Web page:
Bag in the Wind by Ted Kooser, illustrated by Barry Root

With his first book for children, former National Poet Laureate and Pulitzer Prize winner Ted Kooser tells the story of a plastic grocery bag, the "color of the skin of a yellow onion," as it blows out of a landfill and into the lives of several townsfolk. Bag in the Wind is beautifully and somberly illustrated by Barry Root, subject of a great interview over at Just One More Book. About Bag in the Wind, Kooser says, “My wife Kathleen and I are dedicated recyclers, but plastic bags present a challenge. Lately, I’ve found that thrift shops like them, so I’ve been taking them there. But foryears I had bags of plastic bags that nobody wanted. Writers and artists make use of things that others may not value, so I thought I’d turn my bags into a story, and here it is.”

Kooser follows the bag which, despite being "perfectly good," has been thrown away, as it is borne along on a winter wind. Whether it is plastered to a chain link fence with other trash or snagged in a leafless tree, the empty bag does not seem without purpose. After being pecked at by a red-winged blackbird, the bag meets up with a girl walking along the road side collecting aluminum cans.

Once the bag comes into contact with humans, it is used for one thing after another, ultimately returning to the girl, unbeknownst to her, when she spends the money she earned collecting cans to buy a second hand baseball glove and ball. Her new purchases go home with her in the perfectly good bag the color of the skin of a yellow onion.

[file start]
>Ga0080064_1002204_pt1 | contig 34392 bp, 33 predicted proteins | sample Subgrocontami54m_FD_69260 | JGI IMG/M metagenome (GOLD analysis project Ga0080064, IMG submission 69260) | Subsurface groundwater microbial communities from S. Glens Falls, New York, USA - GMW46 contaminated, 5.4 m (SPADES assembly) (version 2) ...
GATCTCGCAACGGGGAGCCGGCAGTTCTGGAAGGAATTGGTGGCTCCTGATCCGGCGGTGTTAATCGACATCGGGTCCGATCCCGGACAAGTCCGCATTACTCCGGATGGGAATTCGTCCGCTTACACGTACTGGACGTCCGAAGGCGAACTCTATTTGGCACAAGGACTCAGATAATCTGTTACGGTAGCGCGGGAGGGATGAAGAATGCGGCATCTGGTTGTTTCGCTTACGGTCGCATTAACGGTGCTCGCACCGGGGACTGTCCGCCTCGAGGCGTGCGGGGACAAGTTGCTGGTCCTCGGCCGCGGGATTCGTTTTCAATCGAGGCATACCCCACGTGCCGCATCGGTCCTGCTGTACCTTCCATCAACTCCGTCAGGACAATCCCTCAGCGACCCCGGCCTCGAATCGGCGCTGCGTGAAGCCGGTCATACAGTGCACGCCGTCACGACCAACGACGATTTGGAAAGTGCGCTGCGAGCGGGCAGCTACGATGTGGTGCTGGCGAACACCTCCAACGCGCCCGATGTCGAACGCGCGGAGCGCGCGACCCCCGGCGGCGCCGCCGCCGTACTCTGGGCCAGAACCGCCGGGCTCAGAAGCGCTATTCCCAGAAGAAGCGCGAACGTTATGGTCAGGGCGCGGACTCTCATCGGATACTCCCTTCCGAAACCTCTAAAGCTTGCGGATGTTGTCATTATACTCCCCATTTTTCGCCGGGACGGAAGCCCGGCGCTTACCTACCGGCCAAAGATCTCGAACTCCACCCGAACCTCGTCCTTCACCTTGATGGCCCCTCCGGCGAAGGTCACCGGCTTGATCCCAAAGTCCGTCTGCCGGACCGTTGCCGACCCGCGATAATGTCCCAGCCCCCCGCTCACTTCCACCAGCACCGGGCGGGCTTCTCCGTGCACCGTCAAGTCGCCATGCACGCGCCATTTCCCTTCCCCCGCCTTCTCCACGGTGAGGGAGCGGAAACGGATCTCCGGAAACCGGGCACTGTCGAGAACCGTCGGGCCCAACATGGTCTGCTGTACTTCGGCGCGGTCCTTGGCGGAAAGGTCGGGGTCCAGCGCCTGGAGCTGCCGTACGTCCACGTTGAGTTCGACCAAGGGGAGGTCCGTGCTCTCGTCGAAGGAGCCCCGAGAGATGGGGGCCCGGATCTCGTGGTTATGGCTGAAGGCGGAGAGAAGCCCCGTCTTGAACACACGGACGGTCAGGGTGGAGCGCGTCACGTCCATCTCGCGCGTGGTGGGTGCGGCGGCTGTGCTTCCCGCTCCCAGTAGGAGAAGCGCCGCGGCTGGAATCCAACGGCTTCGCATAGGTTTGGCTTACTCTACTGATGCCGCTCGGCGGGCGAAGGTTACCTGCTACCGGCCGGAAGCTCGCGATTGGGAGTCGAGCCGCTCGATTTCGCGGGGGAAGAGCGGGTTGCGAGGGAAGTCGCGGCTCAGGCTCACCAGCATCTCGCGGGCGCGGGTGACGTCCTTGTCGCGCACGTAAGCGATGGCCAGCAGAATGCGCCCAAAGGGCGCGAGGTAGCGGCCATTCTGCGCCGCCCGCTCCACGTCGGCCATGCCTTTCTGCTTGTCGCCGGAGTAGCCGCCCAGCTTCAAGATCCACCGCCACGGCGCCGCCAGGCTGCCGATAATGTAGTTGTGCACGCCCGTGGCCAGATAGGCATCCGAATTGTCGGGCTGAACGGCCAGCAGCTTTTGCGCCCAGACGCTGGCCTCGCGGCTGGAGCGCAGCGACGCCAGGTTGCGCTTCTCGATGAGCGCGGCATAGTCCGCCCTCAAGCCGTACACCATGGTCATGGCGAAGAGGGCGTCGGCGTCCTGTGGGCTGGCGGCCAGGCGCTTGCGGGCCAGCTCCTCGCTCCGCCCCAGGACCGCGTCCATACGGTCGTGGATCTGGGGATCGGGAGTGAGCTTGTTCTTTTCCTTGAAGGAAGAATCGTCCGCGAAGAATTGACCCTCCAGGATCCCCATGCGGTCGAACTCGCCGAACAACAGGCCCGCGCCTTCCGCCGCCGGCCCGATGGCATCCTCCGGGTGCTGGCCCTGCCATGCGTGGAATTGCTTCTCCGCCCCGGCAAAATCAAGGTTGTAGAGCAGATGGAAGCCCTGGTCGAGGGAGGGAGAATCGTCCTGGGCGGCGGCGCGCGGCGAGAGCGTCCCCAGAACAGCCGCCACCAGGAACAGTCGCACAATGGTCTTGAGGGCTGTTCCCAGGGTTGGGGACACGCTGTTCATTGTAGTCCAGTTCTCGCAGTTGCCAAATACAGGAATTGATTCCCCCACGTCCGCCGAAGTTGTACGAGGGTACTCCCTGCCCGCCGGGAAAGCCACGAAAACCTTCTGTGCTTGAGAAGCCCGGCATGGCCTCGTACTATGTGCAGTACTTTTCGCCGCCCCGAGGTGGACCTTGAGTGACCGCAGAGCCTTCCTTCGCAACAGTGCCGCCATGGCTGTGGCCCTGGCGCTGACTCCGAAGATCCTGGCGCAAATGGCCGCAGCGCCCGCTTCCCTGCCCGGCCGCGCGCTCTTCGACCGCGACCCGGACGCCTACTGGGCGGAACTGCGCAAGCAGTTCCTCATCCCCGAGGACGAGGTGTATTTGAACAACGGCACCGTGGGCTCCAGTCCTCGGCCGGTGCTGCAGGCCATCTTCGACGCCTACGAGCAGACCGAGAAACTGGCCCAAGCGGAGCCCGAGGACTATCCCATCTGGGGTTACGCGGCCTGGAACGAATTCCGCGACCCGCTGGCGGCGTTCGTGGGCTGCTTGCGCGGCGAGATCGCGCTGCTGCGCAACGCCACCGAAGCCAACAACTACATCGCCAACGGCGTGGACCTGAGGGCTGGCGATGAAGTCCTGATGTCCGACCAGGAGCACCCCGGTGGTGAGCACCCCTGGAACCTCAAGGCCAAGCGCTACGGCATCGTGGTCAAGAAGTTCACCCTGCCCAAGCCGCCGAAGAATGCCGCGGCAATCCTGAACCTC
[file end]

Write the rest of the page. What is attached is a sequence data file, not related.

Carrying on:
I love how Bag in the Wind works on so many levels. To the youngest listeners, this is an adventure story. Slightly older readers will delight in the circular nature of this tale. All listeners, from the youngest to the oldest, will be able to grasp the concept of reuse and recycling that flows subtly through the story. There is even an "note about recycling plastic bags" at the end of the book that details the damage and dangers plastic bags pose, reasons why it can take anywhere from 15 to 1,000 years for a plastic bag to decompose and ideas and resources for ways to reduce, reuse and recycle the 100 BILLION Americans use PER YEAR.

For those of you interested in Ted Kooser's poetry for adults, here are two sort of kid-friendly poems that I think are great.

Daddy Longlegs

Here, on fine long legs springy as steel,
a life rides, sealed in a small brown pill
that skims along over the basement floor
wrapped up in a simple obsession.
Eight legs reach out like the master ribs
of a web in which some thought is caught
dead center in its own small world,
a thought so far from the touch of things
that we can only guess at it. If mine,
it would be the secret dream
of walking alone across the floor of my life
with an easy grace, and with love enough
to live on at the center of myself.

Selecting A Reader

First, I would have her be beautiful,
and walking carefully up on my poetry
at the loneliest moment of an afternoon,
her hair still damp at the neck
from washing it. She should be wearing
a raincoat, an old one, dirty
from not having money enough for the cleaners.
She will take out her glasses, and there
in the bookstore, she will thumb
over my poems, then put the book back
up on its shelf. She will say to herself,
"For that kind of money, I can get
my raincoat cleaned." And she will.

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